Described by Victor Hugo as a "gigantic and delicate marvel", and by Goethe as a "sublimely towering, wide-spreading tree of God", the cathedral is visible far across the plains of Alsace. Sandstone used in construction gives the cathedral its characteristic pink hue. Many religious buildings stood at this site before the current cathedral's construction. It's particularly unnusual as it only has a single tower - the second one was never built due to the soil's instability, which is drenched by underground waters.
At that same square stands another edifice that's equally attractive to see. It's the Kammerzell House - the oldest and one of the most ornate and well preserved medieval civil housing buildings in late Gothic architecture in the areas formerly belonging to the Holy Roman Empire, its construction dating back to 1427.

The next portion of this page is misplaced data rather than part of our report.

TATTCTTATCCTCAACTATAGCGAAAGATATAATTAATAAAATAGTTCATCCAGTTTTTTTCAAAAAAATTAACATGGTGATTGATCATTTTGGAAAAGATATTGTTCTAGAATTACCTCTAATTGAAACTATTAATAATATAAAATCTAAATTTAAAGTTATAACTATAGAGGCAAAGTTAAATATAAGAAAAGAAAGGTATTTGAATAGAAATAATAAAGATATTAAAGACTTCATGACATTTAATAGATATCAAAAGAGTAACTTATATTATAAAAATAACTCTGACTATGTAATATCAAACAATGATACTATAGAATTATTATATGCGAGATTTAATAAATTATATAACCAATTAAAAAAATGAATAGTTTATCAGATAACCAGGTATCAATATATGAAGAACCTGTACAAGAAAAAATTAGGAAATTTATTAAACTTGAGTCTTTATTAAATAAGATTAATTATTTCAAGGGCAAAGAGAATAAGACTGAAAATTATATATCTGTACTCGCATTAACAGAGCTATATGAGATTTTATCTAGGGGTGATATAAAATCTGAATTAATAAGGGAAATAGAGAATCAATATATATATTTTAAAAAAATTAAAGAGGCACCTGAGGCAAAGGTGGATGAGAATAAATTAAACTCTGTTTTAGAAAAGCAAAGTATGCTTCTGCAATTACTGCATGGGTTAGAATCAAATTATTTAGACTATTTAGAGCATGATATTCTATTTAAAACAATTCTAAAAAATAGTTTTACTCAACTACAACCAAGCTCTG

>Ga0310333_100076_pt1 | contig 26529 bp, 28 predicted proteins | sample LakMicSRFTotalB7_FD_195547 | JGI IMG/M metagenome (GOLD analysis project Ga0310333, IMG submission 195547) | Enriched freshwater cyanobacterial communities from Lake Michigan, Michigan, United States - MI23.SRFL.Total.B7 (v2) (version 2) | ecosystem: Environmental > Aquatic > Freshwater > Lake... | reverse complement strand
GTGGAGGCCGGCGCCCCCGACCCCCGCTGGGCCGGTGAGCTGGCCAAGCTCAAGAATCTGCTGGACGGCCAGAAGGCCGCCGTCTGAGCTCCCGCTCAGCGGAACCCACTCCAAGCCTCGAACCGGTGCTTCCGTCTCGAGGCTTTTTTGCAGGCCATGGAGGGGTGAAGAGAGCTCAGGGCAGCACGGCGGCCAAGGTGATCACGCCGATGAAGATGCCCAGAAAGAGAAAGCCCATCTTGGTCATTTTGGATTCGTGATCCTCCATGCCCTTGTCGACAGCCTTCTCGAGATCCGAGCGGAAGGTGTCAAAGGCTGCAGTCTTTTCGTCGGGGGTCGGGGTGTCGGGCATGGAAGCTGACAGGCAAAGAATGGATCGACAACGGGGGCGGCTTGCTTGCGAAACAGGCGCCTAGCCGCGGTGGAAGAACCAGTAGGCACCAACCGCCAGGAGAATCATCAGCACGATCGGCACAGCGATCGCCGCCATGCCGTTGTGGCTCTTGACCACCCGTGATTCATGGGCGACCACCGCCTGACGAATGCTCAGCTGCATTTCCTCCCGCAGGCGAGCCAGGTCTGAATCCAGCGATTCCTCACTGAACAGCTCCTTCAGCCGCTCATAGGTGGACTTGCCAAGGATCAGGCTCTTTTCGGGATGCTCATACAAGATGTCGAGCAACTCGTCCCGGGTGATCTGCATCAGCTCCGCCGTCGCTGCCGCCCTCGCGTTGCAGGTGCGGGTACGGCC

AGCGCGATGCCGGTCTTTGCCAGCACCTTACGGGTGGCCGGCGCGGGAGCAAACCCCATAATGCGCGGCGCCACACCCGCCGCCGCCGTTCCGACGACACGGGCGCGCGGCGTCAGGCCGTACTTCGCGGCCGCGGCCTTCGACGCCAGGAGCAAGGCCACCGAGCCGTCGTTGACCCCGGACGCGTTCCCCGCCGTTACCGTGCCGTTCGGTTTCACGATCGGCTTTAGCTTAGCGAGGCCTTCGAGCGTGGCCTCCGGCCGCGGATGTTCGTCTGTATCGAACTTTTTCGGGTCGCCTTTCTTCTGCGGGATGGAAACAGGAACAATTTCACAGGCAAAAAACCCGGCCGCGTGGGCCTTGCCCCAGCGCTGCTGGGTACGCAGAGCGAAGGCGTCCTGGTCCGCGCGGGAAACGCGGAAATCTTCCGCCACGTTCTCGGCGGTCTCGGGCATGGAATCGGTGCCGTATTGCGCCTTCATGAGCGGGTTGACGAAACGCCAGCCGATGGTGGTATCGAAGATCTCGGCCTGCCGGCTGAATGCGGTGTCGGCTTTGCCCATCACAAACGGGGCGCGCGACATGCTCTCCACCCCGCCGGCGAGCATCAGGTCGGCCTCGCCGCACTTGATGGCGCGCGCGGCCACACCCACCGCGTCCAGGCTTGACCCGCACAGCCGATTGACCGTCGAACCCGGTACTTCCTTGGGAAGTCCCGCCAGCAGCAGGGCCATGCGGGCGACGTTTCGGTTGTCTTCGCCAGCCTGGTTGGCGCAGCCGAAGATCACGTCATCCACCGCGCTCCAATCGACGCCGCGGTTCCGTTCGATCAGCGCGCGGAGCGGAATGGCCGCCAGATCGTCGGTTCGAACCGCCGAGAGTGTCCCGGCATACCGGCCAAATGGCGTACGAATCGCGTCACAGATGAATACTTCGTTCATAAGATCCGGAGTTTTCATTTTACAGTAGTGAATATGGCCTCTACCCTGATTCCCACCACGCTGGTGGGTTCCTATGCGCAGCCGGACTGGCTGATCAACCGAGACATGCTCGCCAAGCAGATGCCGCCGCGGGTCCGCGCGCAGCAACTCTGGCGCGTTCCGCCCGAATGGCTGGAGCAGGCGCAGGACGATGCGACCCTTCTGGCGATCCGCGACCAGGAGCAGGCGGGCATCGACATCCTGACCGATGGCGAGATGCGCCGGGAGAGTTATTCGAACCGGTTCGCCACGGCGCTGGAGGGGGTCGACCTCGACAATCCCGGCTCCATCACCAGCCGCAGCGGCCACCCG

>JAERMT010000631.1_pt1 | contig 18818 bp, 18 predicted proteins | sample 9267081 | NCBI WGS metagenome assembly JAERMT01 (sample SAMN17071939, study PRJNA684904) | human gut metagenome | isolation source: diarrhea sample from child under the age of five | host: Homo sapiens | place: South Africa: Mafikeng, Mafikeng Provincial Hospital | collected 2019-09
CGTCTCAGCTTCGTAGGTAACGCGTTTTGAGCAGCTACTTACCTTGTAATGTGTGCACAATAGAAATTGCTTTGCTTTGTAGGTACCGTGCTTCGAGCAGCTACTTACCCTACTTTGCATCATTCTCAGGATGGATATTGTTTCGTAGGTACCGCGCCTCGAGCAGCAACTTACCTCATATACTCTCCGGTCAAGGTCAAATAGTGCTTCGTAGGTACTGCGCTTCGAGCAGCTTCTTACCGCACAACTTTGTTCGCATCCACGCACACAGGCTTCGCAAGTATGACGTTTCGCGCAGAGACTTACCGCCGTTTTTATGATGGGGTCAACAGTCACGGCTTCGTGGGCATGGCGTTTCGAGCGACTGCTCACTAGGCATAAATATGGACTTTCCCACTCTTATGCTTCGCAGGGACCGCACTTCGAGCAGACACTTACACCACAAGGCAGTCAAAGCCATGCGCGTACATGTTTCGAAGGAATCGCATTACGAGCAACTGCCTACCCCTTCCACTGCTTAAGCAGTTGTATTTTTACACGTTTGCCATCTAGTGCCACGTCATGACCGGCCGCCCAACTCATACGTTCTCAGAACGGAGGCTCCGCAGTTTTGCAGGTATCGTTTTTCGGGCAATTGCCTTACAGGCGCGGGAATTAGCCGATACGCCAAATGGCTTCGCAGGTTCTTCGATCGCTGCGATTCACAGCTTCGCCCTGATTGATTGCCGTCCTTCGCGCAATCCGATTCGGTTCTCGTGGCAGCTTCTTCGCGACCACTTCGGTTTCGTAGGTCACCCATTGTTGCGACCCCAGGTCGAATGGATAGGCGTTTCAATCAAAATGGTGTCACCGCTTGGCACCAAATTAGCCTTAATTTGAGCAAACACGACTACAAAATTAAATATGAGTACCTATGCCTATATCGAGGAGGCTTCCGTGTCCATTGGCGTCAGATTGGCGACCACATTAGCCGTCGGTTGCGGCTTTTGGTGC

Facing the cathedral, one would find the Hôtel de la Cathédrale. Strasbourg was a prized target during the Franco-Prussian war of 1870, and was, therefore, one of the most highly defended cities in France. At one point, Prussian forces opened fire on the city, unleashing a massive attack and the siege didn’t end until France’s capitulation, with considerable damage done to the city. One such shell was never removed and is still visible on the façade of the hotel.
At one of the square's corners surrounding the cathedral, a büchmesser's situated. A support pillar served as Strasbourg’s belly-meter to measure the girth of the workers involved in the construction of the cathedral, to make sure they would fit in the tight nooks and crannies required during the work.